Lissa’s Harrison’s rose is the product of some adventure. Our first try involved stealing a clipping from a certain prominent government building, all Tom Cruise Mission Impossible-like, swooping in like secret agents. But it never took root. Then Tim Berners-Lee invented the Internet, and she bought one on line.
It’s a classic old American heirloom – the Yellow Rose of Texas, if you will. There was a brief period in American history when the Republic of Texas claimed everything west to the Rio Grande, so it’s on home turf here of a sort, and it seems to be liking the country just fine. It sent out runners this year in both directions, and it’s on the verge of busting out in bloom. Last year, that happened around about April 25 or so, which means we’re on schedule.
The garden is one of the great joys of our marriage. Lissa and I share a sort of haphazard aesthetic. Lissa is the creative genius, able to visualize through the blank spaces. I simply wait for things she plants to grow. Both of us are flexible in our accommodation of the results, happy to give up quickly on failed experiments and follow our vaguely guided ecosystem when it chooses to head off in its own direction.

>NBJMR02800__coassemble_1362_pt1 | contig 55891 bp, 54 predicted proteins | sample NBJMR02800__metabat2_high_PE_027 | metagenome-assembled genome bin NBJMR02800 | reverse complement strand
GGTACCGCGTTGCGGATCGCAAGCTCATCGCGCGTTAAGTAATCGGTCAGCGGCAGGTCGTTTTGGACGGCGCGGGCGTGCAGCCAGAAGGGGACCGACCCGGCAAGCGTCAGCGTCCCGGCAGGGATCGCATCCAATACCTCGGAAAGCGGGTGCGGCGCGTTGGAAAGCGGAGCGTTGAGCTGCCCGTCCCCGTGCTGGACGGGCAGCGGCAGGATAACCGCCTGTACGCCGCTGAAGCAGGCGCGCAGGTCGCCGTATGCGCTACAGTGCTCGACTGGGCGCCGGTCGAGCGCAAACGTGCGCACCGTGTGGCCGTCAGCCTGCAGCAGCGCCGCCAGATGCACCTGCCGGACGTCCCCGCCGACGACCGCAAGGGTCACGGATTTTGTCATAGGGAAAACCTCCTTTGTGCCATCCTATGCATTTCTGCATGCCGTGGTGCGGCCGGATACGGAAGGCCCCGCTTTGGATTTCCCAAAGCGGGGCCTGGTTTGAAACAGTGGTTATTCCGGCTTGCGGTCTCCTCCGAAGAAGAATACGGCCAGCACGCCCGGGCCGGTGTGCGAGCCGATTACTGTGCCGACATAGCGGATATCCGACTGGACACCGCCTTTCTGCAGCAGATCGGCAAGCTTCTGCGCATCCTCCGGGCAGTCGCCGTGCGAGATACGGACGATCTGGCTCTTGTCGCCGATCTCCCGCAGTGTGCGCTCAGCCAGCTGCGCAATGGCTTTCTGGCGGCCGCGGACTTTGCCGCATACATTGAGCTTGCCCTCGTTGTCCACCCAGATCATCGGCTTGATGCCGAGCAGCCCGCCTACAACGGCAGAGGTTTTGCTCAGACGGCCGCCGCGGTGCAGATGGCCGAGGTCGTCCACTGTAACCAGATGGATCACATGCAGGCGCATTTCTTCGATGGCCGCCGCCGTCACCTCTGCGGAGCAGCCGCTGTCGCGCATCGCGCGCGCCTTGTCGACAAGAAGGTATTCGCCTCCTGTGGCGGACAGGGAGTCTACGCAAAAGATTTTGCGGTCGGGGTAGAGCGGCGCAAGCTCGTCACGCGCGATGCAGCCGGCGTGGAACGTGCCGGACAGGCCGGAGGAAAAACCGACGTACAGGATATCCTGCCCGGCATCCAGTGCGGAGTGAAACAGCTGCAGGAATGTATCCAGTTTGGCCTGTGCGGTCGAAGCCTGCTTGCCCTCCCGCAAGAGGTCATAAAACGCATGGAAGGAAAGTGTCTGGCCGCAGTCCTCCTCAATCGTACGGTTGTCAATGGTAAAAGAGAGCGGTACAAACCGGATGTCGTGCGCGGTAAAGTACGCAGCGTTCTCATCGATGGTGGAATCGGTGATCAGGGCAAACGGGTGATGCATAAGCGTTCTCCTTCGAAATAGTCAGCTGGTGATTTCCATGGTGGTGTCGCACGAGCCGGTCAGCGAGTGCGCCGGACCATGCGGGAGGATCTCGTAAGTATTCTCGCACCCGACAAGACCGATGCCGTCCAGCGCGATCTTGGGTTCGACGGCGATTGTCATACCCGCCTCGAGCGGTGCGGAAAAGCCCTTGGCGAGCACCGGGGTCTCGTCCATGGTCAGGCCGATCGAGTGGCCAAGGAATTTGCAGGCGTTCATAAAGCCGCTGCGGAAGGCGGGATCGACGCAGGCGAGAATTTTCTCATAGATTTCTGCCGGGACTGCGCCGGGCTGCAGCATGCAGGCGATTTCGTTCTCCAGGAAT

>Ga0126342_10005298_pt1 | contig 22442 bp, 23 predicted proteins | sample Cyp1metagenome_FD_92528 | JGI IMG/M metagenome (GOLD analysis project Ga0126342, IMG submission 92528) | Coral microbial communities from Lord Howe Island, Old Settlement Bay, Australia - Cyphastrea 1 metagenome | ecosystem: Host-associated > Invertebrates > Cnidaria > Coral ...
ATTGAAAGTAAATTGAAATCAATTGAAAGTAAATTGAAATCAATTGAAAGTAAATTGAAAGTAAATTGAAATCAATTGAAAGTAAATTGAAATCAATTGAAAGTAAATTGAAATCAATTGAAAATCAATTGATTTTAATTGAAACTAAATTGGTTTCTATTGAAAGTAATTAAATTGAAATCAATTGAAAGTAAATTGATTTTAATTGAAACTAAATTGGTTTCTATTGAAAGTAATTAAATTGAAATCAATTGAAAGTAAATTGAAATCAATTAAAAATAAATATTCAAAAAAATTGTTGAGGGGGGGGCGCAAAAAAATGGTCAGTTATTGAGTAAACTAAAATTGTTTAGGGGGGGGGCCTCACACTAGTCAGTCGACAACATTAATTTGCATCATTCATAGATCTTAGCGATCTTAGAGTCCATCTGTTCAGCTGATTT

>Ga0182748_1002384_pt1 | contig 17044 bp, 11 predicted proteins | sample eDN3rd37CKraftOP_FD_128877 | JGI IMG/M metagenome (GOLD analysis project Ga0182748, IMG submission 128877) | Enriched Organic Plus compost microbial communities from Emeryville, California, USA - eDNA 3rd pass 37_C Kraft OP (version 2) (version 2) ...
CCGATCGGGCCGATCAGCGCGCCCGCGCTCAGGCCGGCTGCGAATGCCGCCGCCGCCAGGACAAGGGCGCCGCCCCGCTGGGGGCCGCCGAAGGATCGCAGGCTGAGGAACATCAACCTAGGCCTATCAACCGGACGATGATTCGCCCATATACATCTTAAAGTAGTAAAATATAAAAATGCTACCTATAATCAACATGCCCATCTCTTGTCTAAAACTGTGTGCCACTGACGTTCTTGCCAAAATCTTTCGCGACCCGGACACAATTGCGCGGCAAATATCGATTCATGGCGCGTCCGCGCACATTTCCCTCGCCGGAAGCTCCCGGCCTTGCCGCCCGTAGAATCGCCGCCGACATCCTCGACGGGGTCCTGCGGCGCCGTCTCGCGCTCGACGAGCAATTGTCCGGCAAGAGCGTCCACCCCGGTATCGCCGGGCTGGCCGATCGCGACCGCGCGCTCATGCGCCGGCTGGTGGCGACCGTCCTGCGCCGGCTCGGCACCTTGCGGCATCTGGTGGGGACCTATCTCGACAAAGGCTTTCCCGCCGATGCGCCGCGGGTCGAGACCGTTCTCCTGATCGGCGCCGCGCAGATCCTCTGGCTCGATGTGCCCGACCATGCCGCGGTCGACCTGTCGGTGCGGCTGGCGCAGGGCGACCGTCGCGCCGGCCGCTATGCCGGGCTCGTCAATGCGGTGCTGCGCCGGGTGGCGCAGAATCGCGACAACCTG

On a spring evening like this one, we often go out and wander through the garden together, pointing at this and that, tugging at a weed here, tying up a slumping vine there, marveling at the inevitable surprises. This spring it’s a bunch of random tufts of grass, planted one place several years ago, suddenly making themselves at home everywhere.
From my little office in the back of our house, I can look out over the garden. The sun’s just now dropping behind the neighbor’s house, well beyond Texas’s western boundary. The breeze is jiggling the big elm over the back fence. I can see my pond out the window, and the Harrison’s, waiting to bloom.